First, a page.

Hey all. Just wanted to let people know that I’m still around. And as luck would have it, I’ve found myself with some free time; free time that I’ve put towards creative writing again! In the past two weeks in fact, I have come up with a lot of new ideas for both Oscar Mike and (more importantly) Reciprocity. On this latter project, I’ve spent the past few days working through the half-written spots, and now I have a full five chapters done.
More importantly, I have revised the overall plot yet again. The last time I did this (not that long ago), I chose to change the nature of the antagonist to that of a Chinese ex-pat who was a former member of Unit 61398 – the People’s Liberation Army’s cyber warfare division. His name was Shen, and his plot involved a string of kidnapping, double-dealing, and cyber-terrorism that threatened to change the global geopolitical balance.
I liked this idea because I felt that after a good deal of research, the focus of the story should be on post-communist China, where a great deal of social confusion and economic turmoil was leading to the emergence of a semi-fascist state. In a pattern that is reminiscent to modern-day Russia, Shen sought to take advantage of these changes in order to unleash a massive cyber attack.
This would have the effect of completely preoccupying the west, disabling the US Pacific Fleet, and allowing China’s new government to occupy Taiwan and the South China Sea, thus asserting their territorial sovereignty over the region. While this was interesting (at least to me), it still fell short. What I really wanted was an antagonist in the story that would make the focus be all about the two greatest issues we will be facing in the not-too-distant future.
These issues are none other than climate change, which will result in more in the way of droughts, wildfires, flooding, coastal storms, tornadoes, and diminishing resources; and technological progress, which will result in the pace of change and getting faster and faster to the point of total unpredictability.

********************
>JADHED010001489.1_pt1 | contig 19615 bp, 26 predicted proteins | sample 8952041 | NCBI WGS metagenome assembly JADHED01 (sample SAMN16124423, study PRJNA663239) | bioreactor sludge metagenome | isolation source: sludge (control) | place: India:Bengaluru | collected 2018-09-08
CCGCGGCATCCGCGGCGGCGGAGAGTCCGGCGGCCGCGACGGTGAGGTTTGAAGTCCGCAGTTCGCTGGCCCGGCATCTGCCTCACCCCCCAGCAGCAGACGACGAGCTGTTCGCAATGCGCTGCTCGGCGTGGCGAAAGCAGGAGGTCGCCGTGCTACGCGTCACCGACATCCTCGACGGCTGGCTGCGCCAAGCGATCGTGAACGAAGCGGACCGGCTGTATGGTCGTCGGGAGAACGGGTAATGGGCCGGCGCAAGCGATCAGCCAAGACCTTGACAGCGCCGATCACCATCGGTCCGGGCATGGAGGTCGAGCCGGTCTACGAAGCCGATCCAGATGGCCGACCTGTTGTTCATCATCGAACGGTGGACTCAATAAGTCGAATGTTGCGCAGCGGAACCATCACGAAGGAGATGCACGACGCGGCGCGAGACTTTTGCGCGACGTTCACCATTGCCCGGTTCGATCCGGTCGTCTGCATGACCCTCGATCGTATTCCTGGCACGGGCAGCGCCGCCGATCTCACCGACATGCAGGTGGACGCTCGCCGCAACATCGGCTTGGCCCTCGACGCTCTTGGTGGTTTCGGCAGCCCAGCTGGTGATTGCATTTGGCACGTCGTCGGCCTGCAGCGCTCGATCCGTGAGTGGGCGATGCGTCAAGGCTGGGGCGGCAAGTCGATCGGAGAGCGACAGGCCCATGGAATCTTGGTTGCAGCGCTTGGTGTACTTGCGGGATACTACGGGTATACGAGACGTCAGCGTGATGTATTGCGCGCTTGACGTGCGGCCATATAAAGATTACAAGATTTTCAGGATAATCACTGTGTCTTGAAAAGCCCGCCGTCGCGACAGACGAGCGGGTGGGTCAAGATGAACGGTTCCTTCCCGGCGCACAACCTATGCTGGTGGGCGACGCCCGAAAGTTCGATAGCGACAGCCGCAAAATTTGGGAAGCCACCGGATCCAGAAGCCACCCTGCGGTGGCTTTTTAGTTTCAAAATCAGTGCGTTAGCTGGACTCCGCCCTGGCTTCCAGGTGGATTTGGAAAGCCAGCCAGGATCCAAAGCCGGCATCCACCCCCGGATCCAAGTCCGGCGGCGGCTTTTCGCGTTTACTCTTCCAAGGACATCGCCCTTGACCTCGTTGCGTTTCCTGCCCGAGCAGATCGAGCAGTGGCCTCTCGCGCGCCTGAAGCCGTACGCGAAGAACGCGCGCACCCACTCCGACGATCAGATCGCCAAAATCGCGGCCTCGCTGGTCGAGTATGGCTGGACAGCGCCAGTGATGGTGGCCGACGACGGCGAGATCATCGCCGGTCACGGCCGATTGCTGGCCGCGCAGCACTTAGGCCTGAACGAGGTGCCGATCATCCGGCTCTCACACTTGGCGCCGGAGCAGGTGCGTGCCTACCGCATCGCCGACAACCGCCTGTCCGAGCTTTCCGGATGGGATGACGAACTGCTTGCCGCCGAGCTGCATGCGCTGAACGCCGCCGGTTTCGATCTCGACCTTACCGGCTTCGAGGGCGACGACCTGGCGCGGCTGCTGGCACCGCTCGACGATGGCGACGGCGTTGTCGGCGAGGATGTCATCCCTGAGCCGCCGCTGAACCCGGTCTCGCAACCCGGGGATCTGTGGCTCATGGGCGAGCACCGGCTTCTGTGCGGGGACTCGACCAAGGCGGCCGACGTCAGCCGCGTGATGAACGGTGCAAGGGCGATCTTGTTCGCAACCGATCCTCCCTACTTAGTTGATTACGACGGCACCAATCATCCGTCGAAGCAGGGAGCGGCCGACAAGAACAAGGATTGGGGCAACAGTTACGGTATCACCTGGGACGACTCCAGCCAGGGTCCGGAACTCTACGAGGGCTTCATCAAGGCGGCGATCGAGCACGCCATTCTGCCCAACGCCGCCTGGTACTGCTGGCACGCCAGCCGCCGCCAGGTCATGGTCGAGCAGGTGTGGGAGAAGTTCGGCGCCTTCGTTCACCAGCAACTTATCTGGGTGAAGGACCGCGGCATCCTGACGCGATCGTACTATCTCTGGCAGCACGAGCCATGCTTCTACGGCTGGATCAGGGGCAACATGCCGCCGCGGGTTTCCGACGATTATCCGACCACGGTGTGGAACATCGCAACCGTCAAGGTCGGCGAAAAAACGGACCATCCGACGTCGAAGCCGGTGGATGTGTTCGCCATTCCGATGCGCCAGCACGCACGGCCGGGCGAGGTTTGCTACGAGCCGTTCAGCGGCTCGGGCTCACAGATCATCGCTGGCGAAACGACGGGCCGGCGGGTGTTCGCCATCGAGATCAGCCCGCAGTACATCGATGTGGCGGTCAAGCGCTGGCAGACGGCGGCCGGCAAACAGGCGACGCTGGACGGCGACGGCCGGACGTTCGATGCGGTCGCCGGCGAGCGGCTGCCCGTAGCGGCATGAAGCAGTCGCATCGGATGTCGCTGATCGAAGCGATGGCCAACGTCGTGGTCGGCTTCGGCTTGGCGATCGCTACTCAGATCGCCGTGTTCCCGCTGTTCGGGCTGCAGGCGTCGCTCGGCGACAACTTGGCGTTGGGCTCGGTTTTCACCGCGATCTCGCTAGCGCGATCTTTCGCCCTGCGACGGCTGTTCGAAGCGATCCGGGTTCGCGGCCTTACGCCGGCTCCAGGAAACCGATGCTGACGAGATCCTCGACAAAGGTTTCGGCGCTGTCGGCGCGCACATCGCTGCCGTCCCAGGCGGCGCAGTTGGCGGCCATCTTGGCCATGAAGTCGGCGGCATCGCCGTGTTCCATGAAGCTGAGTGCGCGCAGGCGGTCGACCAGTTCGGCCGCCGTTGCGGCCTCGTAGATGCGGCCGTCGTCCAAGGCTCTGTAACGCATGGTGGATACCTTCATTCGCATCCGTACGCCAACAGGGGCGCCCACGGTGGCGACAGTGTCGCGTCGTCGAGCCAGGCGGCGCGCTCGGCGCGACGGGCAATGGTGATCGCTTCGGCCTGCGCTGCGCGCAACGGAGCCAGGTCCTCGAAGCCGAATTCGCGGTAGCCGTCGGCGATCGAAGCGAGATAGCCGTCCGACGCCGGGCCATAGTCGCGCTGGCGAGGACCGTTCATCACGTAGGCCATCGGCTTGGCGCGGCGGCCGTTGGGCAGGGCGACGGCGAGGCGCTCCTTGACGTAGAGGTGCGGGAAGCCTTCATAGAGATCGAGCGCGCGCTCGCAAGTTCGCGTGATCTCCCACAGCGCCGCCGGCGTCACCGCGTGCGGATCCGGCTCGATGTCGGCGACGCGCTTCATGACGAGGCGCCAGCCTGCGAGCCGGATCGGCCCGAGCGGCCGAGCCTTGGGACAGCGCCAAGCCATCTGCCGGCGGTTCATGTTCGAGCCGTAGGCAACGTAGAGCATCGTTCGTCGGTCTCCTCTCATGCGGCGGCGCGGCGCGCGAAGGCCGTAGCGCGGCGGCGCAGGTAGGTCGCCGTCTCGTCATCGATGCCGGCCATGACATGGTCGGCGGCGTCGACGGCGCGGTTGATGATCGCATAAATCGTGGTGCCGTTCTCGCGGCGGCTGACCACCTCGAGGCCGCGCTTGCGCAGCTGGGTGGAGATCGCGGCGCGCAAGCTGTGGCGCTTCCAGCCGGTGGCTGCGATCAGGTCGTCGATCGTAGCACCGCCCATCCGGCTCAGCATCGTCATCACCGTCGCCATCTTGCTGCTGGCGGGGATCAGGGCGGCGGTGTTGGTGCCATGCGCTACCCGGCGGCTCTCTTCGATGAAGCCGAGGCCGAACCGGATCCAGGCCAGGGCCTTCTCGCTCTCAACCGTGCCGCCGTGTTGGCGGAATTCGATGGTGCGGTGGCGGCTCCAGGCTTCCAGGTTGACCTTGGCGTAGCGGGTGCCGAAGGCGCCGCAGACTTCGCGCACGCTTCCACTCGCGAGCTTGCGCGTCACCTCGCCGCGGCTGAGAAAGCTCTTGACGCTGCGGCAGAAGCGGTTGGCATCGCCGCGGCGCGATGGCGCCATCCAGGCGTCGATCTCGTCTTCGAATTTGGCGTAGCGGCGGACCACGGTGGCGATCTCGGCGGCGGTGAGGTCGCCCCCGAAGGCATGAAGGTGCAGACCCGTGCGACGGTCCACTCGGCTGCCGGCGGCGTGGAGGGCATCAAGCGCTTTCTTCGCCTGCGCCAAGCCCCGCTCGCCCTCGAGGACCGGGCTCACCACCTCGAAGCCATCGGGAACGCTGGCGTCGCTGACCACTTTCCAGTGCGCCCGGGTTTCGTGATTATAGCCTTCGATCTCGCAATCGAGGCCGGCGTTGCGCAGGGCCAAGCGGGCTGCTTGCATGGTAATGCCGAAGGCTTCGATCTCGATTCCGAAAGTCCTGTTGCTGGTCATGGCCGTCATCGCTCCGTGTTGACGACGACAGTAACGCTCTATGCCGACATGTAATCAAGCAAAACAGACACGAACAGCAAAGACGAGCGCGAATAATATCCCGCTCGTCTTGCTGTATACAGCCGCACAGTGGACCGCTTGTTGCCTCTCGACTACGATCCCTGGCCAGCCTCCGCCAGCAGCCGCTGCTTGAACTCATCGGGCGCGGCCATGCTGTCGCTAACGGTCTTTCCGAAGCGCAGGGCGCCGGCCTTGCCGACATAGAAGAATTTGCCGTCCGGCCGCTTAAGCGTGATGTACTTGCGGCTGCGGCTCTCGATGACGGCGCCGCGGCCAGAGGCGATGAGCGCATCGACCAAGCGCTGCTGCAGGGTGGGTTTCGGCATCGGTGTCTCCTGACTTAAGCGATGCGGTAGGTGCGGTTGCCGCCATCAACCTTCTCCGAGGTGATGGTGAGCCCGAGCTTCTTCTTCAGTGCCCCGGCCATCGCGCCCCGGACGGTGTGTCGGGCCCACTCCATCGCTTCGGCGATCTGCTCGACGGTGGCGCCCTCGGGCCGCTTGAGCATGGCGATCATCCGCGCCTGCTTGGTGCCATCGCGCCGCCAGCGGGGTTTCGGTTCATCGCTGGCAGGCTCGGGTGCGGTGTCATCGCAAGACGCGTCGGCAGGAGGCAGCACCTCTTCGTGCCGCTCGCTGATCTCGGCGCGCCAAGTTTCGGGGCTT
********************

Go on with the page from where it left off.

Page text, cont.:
For awhile, I’ve been writing about these subjects, and they were supposed to be the centerpiece of the story. So here’s the new plot, in a nutshell: The year, same as always, is 2030. A technological magnate’s child disappears while slumming in the Pacific Northwest in what appears to be an act of kidnapping. However, his disappearance is in fact orchestrated as part of a complex cyber intrusion designed to steal company data.
The man leading this theft – who is known only as Zeke – intends to leverage this data in mainland China, where a former member of Unit 61398, now himself a technological magnate, is in possession of a quantum-based cyber virus of last resort, a weapon that was created for a war that never happened. This virus is known as “Baoying”, which in Chinese, loosely translates to Reciprocity.
Zeke knows about this weapon because he spent years developing contacts around the world, bringing together gun runners, terrorists, socialist and anarchist militias, and Chinese ex-pats that reaches from Central Asia and the Middle East all the way to South America and the South Pacific. Though separated by ideological differences, these organizations are united in wanting to see an end to the status quo.
Zeke, however, has his own agenda. A one-time member of the technological magnates he is now using as pawns, he saw so much of the world and witnessed atrocities firsthand. He also witnessed how the privilege of developed countries is paid for in the blood of others. After a scandal in which he publicly aired all of his companies many shady dealings, his partners crucified him and cast him to the fringes of society.
In an age where the richer nations are facing the prospect of limitless energy, quantum computing, abundant resources and post-mortality while other states are failing due to displacement and mass starvation, Zeke is hoping to level the playing field once and for all. He is a genius and a man moved by a personal sense of justice. But most of all, he is a man dealing with terrible demons and some deep trauma that he can’t begin to suppress.
This kind of plot, I think, works so much better. The antagonist seems much more socially relevant, the story more focused on the big issues I like to explore, and it all seems a little less hawkish than a story where the Chinese are essentially the bad guys. But most of all, I envisioned a climactic scene where the antagonist – while explaining his motivations – says something like this:
I want a future I can control. I want a future where I have a choice. I am sick of unpredictability, or chaos and confusion. I’m sick of people being left behind, and our world being torn apart. Tomorrow, everyone will find themselves on common footing. Tomorrow, we will begin thinking towards our common future.
Try getting something like that out of a former communist who just wants to see his country win a war! Well, that’s the idea as I see it right now. What do you think? Sound good?